Liberating women one orgasm at a time

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We're all acceptable, just as we are

Thu, 07/24/2014 - 17:33

I appreciate your being willing to share with us, T, and also Dr Betty's wise response.

You are the expert on yourself, both on your body and on your emotional, sexual, and psychological needs. We have such a youth-oriented, beauty-oriented culture! It's no wonder that you have some worries about how you'll be perceived. Older people and those with disabilities are too often left out of consideration.

When you meet a person you're attracted to and they reciprocate that attraction, if they are worthy of being included in your life they will accept you as you are. It might be helpful to have a frank discussion with a new partner about any mutual concerns. They might have no issues with what your body looks like, for example (after all, that's purely superficial), but they might be afraid they could hurt you. Letting them know up front that you're not fragile, and giving them an idea of what you enjoy in bed, could open the door to some wonderful, uninhibited sexual experiences. You are an honest, thoughtful, and courageous person and you deserve sexual as well as personal happiness. The right partners for you are out there.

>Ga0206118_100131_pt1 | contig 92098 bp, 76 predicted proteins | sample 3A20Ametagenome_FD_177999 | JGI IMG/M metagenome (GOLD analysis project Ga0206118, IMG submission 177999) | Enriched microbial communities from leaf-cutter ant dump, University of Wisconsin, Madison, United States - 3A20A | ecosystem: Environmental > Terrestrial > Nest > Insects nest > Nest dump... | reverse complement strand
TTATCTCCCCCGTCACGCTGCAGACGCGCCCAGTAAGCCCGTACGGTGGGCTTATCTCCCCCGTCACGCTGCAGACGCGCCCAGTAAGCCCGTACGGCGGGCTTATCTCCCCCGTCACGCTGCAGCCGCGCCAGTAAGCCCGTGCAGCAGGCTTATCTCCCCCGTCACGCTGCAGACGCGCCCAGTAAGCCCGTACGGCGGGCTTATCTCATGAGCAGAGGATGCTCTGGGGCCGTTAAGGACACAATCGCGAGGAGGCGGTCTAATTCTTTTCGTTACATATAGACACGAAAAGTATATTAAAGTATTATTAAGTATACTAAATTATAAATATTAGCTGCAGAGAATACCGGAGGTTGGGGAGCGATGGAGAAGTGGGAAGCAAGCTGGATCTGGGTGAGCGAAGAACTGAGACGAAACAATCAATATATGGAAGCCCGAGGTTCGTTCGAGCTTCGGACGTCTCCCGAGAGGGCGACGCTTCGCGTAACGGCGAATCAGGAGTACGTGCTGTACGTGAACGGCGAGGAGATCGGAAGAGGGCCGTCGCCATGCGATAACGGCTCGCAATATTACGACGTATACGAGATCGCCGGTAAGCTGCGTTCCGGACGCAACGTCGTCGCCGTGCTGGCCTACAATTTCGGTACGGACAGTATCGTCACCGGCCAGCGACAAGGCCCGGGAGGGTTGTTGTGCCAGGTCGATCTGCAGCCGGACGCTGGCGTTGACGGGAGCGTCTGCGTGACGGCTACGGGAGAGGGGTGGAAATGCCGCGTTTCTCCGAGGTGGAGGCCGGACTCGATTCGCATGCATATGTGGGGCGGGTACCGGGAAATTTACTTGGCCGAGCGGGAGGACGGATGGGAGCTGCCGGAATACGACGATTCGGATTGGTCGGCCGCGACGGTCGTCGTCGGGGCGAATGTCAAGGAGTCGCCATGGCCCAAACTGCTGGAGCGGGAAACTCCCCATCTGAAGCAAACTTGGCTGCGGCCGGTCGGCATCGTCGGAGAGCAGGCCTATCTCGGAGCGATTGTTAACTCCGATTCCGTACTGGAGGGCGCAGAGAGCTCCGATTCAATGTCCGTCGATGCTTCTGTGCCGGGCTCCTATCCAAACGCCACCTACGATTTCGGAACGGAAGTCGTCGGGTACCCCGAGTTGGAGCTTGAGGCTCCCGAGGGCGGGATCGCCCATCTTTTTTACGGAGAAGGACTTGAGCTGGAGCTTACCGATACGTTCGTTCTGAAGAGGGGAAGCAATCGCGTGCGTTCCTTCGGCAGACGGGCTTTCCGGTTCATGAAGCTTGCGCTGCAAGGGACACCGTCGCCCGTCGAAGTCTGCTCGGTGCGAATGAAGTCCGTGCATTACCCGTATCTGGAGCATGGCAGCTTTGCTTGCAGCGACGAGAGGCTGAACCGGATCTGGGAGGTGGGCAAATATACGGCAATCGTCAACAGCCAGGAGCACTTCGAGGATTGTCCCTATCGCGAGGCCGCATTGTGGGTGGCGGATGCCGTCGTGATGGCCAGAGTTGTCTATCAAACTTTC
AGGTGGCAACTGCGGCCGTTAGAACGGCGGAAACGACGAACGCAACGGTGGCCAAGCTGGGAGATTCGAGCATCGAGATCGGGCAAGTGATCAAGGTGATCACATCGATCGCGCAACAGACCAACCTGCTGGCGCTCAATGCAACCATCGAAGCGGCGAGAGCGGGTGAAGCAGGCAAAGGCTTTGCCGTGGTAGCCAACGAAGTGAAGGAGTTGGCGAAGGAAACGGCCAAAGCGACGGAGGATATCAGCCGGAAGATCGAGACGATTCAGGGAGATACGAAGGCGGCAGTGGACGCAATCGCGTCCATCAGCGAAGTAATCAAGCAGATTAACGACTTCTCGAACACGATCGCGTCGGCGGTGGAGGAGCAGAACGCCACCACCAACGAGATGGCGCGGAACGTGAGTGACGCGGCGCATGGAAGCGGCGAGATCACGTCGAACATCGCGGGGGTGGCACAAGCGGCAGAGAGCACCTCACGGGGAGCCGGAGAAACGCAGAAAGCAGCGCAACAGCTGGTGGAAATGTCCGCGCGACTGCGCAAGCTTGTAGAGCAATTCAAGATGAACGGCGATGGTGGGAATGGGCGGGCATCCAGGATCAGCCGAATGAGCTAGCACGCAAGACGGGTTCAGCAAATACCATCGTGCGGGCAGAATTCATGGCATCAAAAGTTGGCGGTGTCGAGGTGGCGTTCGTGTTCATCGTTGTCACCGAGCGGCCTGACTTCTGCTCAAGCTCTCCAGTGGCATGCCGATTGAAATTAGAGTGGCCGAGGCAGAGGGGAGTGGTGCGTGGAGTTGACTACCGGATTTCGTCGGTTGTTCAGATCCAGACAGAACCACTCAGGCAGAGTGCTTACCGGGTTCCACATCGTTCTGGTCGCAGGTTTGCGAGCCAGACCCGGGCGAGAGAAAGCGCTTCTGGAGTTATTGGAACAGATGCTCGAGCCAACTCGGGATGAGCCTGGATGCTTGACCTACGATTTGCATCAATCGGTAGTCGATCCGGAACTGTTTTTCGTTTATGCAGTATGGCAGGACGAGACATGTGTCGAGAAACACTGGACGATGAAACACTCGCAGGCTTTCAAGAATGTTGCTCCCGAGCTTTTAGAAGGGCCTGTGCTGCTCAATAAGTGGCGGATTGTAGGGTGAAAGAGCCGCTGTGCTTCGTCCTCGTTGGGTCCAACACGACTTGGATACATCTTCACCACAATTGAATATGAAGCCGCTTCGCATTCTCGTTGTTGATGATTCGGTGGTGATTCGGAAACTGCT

I once worked with a woman in her thirties who, because of severe cerebral palsy, found herself living in a nursing home. She longed for a sexual partner, but in her circumstances it was almost impossible to meet a suitable person, and even if she had, there would have been numerous issues with privacy and with getting the cooperation of the nursing staff. She finally moved to a supported apartment, and I hope her new independence made the difference for her.

I learned of another woman with a similar disability who wanted to explore her sexuality but was physically unable to do so on her own. She found two understanding therapists who modified a vibrator for her so that she could use it independently. She was able to achieve orgasm and have some control over her sexuality at last. I also saw a documentary about a young French woman who had no control over her muscles, but who was capable of full sexual sensation. She had all of the concerns you and these other women had. She finally became an activist and took to the streets in her motorized wheelchair, passing out literature to let people know that disabled people are still sexual people and they have rights. You would be the perfect person to understand the concerns of these women (and men) and help create workable solutions for them. And we also need articulate spokesmen and women who can advocate for those with disabilities and inform the public that disabled people are as sexual as anyone else and have the right to have their needs taken seriously and accomodated as much as possible. Best wishes in both your personal and professional lives.